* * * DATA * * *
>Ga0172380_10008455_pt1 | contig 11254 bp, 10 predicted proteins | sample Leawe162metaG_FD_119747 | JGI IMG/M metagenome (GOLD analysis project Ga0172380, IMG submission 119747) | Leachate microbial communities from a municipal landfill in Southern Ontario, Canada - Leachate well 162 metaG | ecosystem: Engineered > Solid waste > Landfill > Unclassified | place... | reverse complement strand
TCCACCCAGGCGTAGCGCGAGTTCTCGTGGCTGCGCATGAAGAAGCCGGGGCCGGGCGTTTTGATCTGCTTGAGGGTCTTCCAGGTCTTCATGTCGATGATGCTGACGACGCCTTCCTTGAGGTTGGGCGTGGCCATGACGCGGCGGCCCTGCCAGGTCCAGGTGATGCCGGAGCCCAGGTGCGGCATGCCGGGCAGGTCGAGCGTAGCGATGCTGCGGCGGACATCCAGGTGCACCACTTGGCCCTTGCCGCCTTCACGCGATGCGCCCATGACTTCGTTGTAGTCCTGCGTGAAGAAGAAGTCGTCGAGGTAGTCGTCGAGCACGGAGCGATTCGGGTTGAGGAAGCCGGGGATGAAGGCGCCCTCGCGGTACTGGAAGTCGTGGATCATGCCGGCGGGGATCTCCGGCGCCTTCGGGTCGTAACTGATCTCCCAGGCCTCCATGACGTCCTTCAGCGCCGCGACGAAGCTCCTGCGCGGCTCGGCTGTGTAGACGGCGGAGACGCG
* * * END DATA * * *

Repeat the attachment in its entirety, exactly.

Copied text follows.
>Ga0172380_10008455_pt1 | contig 11254 bp, 10 predicted proteins | sample Leawe162metaG_FD_119747 | JGI IMG/M metagenome (GOLD analysis project Ga0172380, IMG submission 119747) | Leachate microbial communities from a municipal landfill in Southern Ontario, Canada - Leachate well 162 metaG | ecosystem: Engineered > Solid waste > Landfill > Unclassified | place... | reverse complement strand
TCCACCCAGGCGTAGCGCGAGTTCTCGTGGCTGCGCATGAAGAAGCCGGGGCCGGGCGTTTTGATCTGCTTGAGGGTCTTCCAGGTCTTCATGTCGATGATGCTGACGACGCCTTCCTTGAGGTTGGGCGTGGCCATGACGCGGCGGCCCTGCCAGGTCCAGGTGATGCCGGAGCCCAGGTGCGGCATGCCGGGCAGGTCGAGCGTAGCGATGCTGCGGCGGACATCCAGGTGCACCACTTGGCCCTTGCCGCCTTCACGCGATGCGCCCATGACTTCGTTGTAGTCCTGCGTGAAGAAGAAGTCGTCGAGGTAGTCGTCGAGCACGGAGCGATTCGGGTTGAGGAAGCCGGGGATGAAGGCGCCCTCGCGGTACTGGAAGTCGTGGATCATGCCGGCGGGGATCTCCGGCGCCTTCGGGTCGTAACTGATCTCCCAGGCCTCCATGACGTCCTTCAGCGCCGCGACGAAGCTCCTGCGCGGCTCGGCTGTGTAGACGGCGGAGACGCG